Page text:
Food

What Vegans Should Know About Food Language

Do words affect the way we approach food? VN explores how language can help save the animals.

Call it marketing, re-branding, or the assuaging of guilt, but today it seems that people want to be as far removed as possible from the facts about the food that they eat. Jarring hybrids have been created to change the way we conceptualize eating meat, from "chicken tenders," to "buffalo wings." Many omnivorous menu item names offer a fantasy too far removed from reality to elicit empathy or compassion. Even if most people realize that the meat they order is a dead animal, a disconnect still remains.

In our everyday use of language, we choose words that ease our discomfort and inure us to that which might be ugly, dirty, violent, or just discomforting. We speak of "friendly fire" and "collateral damage" to refer to victims of war. Dumps are now "transfer stations," and used cars are "previously owned vehicles." Similarly, we tend to sugarcoat what we eat with language that conceals what we're actually putting in our mouths. The euphemisms used to refer to meat, dairy, and eggs contribute to our disconnection with the source of these products: the animals themselves. For example, the word "meat" is preferred over "flesh" or even "animal," and it's generally discouraged to refer to the pigs, cows, and deer offered up for our gustatory pleasure. Instead, we order pork, beef, and venison. When an animal lies dead on the side of the road, we call it a carcass, but when an animal lies dead on our plate, we call it dinner.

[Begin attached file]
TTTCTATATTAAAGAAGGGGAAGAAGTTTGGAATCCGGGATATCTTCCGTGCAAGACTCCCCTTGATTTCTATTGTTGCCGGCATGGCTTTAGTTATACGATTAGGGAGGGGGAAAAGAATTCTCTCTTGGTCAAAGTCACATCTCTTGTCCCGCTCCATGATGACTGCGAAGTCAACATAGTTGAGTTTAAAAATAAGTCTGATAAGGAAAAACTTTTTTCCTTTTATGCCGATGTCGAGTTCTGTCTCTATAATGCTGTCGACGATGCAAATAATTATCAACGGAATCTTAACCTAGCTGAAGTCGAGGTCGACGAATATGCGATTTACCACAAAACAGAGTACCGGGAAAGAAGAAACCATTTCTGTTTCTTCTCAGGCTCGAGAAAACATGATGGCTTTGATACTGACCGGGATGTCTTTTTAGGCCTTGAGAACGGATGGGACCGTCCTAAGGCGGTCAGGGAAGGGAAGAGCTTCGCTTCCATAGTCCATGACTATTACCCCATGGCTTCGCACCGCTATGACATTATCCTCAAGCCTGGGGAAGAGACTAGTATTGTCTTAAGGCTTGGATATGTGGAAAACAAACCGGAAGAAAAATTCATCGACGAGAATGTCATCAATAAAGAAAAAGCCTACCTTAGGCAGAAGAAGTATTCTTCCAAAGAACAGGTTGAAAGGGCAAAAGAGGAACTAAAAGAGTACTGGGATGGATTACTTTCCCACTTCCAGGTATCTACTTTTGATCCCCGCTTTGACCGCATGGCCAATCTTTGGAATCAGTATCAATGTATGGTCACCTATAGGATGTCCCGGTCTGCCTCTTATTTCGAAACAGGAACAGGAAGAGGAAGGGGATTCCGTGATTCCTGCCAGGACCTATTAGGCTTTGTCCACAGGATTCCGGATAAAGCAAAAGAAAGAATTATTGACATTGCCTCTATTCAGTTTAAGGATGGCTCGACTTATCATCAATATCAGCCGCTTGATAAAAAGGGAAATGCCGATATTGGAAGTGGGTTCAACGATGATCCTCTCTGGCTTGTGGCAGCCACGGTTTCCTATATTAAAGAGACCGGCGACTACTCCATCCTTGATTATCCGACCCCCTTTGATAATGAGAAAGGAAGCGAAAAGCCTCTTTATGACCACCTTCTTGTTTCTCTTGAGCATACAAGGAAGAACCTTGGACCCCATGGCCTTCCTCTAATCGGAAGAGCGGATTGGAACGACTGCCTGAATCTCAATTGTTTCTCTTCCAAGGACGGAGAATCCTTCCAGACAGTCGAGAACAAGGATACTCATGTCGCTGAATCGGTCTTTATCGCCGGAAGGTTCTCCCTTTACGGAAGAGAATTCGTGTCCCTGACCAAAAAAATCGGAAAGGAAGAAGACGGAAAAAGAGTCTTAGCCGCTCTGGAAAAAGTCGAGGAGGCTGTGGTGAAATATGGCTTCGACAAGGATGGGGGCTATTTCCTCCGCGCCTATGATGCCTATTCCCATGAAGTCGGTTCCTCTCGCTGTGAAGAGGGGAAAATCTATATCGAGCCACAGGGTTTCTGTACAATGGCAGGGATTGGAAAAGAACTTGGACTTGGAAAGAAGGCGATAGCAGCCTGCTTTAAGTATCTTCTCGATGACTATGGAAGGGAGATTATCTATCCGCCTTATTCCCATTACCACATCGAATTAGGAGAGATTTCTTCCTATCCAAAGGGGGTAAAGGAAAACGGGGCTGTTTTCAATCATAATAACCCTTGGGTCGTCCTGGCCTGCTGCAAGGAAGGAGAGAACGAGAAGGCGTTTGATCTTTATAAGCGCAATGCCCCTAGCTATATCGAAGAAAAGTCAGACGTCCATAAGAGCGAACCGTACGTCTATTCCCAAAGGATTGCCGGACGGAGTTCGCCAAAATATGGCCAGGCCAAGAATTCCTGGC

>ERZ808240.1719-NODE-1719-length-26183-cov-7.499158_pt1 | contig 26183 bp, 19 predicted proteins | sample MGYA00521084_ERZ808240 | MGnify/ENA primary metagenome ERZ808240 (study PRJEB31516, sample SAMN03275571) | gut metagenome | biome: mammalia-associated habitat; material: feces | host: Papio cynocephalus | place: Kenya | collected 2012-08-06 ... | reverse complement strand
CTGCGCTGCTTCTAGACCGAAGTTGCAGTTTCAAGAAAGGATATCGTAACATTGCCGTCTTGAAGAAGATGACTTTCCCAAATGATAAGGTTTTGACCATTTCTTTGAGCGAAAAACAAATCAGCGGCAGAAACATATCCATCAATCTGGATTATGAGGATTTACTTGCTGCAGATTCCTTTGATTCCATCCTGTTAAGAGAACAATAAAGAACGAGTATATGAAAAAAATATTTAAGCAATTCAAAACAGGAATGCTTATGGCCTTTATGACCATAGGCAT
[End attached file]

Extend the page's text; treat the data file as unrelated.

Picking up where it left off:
Many of the words we use to refer to animals' body parts are equally innocuous, such as bacon, ribs, steak, hamburger, meatball, ham, pepperoni, roast, ground beef, sirloin, and chuck. We don't say "prime cuts of pig" or "thin slices of calves." As the result of successful desensitization, we seem to be able to refer to specific body parts without squeamishness, such as leg, breast, rib, wings, rump, loin, and flank, though we arbitrarily draw the line at tongues, feet, heads, intestines, and stomachs. Of course, words from other languages make animal parts seem even more edible: caviar, foie gras, pâté-menu items that many people might not order if they were in English. "Escargot" certainly sounds more appetizing than "snails."

Strangely, we can order without compunction "chicken," "turkey," "duck," and "goose," but the slightest alteration makes people squirm. Try asking someone if they eat "chickens," "ducks," and "geese," and it's as if they're recognizing the animals for the first time. People have no problem eating "chicken," but they'll writhe when you ask them if they eat "chickens." Using euphemisms to refer to the anonymous victims of our appetites not only belittles and commodifies animals, minimizes their suffering, and legitimizes and conceals our institutionalized use and abuse of them, it also desensitizes us to our own truth, values, and compassion. That's a pretty high price to pay for a few old habits that can easily be replaced with just a little effort.

One of the joys of becoming vegetarian is that there is no need to euphemize, assuage, pretend, or romanticize. You can look at the truth squarely in the face and, well, call a carrot a carrot.

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